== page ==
Wednesday, July 30, 2008

Those 1950s crime movies

There's something about the crime movies of the late 1950s that I really enjoy. James Ellroy picked a series of these movies when he was one of the Guest Programmers in November, and the movies, despite being fairly small, unambitious movies, are quite good. They have a bit of the sensibility of the noirs, although they're generally much brighter (in terms of physical lighting, but not necessarily in terms of mood) and more realistic, having been shot on location. One that Ellroy didn't pick, but which showed up on TCM this past Monday, is Man In the Vault.

William Campbell, who looks like Tony Curtis having a bad hair day, stars as Tommy Dancer, a young locksmith who likes to spend his spare time bowling. One night, he's approached by the gangster Willis Trent (played by Barry Kroeger), and eventually given an offer he can't refuse: make a key for a certain safe deposit box, and break into that box. It turns out that the box contains a large sum of money belonging to another gangster, Paul de Camp (played by James Seay). Unfortunately, in getting mixed up in all of this, Tommy has seen how crime hurts the wrong people, such as Betty Turner, one of the molls (played by Karen Sharpe), who has fallen in love with Tommy. Tommy eventually decides that he's going to help out Betty, and himself, by taking the money for himself instead of giving it to Trent. This, of course, is a Really Stupid Idea, but one that's necessary for these crime movies. Naturally, the gangsters find out what's going on, and come after Tommy. In one of the more interesting climaxes, the final confrontation between the good guy and the villian takes place in a dark bowling alley, with Tommy behind the pins at one end of the lanes, and the gangster both shooting at him and rolling bowling balls down the lanes.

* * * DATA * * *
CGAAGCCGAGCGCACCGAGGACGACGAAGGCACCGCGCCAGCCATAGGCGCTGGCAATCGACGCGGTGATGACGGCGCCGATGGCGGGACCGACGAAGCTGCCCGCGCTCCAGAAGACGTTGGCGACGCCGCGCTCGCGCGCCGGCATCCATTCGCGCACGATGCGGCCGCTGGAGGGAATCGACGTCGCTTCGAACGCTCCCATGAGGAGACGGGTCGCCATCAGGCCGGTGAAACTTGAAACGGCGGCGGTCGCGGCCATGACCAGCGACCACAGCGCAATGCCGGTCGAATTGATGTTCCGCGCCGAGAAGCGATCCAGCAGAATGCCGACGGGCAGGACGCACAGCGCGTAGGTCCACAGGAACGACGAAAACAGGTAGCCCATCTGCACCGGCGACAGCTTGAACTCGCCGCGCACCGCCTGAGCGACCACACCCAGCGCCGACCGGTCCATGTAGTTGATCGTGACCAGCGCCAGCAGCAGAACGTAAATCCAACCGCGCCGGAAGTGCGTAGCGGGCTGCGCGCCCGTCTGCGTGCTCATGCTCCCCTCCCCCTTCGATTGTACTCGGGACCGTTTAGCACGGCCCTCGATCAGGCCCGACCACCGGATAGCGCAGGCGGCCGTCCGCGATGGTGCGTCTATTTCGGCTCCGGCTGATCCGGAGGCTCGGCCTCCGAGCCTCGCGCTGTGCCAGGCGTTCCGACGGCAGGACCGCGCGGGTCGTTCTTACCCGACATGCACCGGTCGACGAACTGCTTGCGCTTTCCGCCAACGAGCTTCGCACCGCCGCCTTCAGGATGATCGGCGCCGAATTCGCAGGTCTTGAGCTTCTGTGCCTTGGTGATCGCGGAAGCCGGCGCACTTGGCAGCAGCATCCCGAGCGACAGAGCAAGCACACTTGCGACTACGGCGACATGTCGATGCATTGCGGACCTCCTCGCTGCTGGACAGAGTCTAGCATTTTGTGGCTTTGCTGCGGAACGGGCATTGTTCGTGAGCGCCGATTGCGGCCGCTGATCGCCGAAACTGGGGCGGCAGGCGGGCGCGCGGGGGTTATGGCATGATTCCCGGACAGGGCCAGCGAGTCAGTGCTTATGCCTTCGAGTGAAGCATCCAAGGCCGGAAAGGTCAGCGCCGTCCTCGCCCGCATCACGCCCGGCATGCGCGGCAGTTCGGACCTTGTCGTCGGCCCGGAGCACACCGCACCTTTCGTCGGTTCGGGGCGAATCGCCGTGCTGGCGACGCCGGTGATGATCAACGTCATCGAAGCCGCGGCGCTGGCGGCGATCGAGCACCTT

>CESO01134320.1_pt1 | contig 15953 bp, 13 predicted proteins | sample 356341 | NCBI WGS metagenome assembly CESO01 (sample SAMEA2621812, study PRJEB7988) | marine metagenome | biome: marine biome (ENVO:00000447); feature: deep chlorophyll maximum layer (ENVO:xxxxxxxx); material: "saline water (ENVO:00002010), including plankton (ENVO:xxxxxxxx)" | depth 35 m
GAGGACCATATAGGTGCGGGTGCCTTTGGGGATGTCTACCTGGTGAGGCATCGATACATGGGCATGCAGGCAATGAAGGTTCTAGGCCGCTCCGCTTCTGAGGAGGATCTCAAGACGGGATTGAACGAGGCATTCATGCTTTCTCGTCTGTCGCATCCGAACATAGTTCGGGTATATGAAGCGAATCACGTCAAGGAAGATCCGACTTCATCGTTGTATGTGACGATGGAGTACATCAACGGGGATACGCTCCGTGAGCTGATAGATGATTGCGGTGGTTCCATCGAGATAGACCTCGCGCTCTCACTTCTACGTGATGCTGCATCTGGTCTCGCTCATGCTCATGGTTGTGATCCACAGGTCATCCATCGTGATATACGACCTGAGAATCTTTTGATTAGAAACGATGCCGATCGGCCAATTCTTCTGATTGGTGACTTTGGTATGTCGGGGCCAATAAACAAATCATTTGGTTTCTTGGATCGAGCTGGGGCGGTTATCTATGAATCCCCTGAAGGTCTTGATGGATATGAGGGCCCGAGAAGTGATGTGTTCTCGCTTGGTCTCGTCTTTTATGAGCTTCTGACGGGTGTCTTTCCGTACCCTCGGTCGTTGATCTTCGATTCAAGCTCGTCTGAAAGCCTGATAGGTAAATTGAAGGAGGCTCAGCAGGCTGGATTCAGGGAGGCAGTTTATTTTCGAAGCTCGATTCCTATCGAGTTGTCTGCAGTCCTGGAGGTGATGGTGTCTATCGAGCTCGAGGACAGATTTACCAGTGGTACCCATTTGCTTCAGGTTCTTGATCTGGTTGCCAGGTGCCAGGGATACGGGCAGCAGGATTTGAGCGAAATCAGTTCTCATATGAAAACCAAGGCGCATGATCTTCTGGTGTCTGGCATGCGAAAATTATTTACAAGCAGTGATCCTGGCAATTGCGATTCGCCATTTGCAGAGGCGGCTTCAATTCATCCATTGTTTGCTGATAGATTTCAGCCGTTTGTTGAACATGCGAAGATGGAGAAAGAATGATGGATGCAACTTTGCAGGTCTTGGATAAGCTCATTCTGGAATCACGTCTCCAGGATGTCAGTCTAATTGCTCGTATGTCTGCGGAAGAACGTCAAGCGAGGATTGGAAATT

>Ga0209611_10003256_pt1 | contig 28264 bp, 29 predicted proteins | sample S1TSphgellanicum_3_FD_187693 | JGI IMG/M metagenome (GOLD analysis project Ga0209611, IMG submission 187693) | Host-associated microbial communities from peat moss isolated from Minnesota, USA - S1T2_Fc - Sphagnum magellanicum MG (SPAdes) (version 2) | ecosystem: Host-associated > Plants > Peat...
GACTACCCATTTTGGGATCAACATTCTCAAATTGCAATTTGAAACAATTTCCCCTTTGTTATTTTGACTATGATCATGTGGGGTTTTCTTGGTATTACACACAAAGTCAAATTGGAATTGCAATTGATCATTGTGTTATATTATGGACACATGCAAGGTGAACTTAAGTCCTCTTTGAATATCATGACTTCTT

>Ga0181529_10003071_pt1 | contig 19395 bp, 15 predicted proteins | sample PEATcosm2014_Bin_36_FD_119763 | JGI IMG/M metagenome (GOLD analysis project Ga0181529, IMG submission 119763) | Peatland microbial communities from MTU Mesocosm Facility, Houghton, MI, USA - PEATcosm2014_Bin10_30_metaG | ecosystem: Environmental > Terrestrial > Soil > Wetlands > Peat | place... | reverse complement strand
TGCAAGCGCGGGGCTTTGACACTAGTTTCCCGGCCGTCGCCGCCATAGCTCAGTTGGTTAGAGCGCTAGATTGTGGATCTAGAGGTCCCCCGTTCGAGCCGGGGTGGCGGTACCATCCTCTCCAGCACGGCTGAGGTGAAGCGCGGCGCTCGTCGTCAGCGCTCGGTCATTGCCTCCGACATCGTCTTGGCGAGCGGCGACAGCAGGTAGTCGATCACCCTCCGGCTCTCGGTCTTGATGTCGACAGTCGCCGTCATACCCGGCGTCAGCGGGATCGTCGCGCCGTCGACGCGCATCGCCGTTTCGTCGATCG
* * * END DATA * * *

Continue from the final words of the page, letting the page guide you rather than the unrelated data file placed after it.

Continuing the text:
One of the things that makes thes 1950s crime movies so enjoyable is precisely the fact that they were all made on a lower budget. This gives them a decidedly unglamorous feel, which fits in well with the fact that the crime bosses, and many of the people they deal with on a day-to-day basis, are in fact seedy people. Also, the location shooting adds to the realistic feel, much more than the backlot work you would see in Warner Brothers' gangster movies of the 1930s. Finally, the 1950s ushered in a period of social change that allowed the crime movies to have a darker edge than what the studios could give two decades earlier; however, there was still enough influence in terms of the Production Code that movies weren't yet filled with gratuitously bad language. Although there's naturally quite a bid of violence in crime movies, there isn't the swearing that can make more recent movies almost uncomfortable to watch. Naturally, there's also some sex appeal, in terms of the molls. And one of them in Man In the Vault is played by a young and gorgeous Anita Ekberg. However, the sex is understated. It's obvious that these women are sexually appealing, but we don't have to get any sex scenes to see this.

Most of these 1950s crime movies are in the 75-85 minute range, as they weren't designed to be the prestige movies; as a result, they're relatively fast-paced. Man In the Vault is no different, coming in at the short end of the range. But it packs quite a lot of fun and twists in those 75 minutes. The ending is a bit rushed, but that's probably the only big flaw with the movie. It's available on DVD, of course; I wouldn't recommend it after broadcast if it weren't on DVD. Sure, there are movies that are objectively better, but I've mentioned on a lot of occasions that there are times when it's fun just to sit back with a bowl of popcorn and watch a little movie. Man In the Vault fits that description perfectly.

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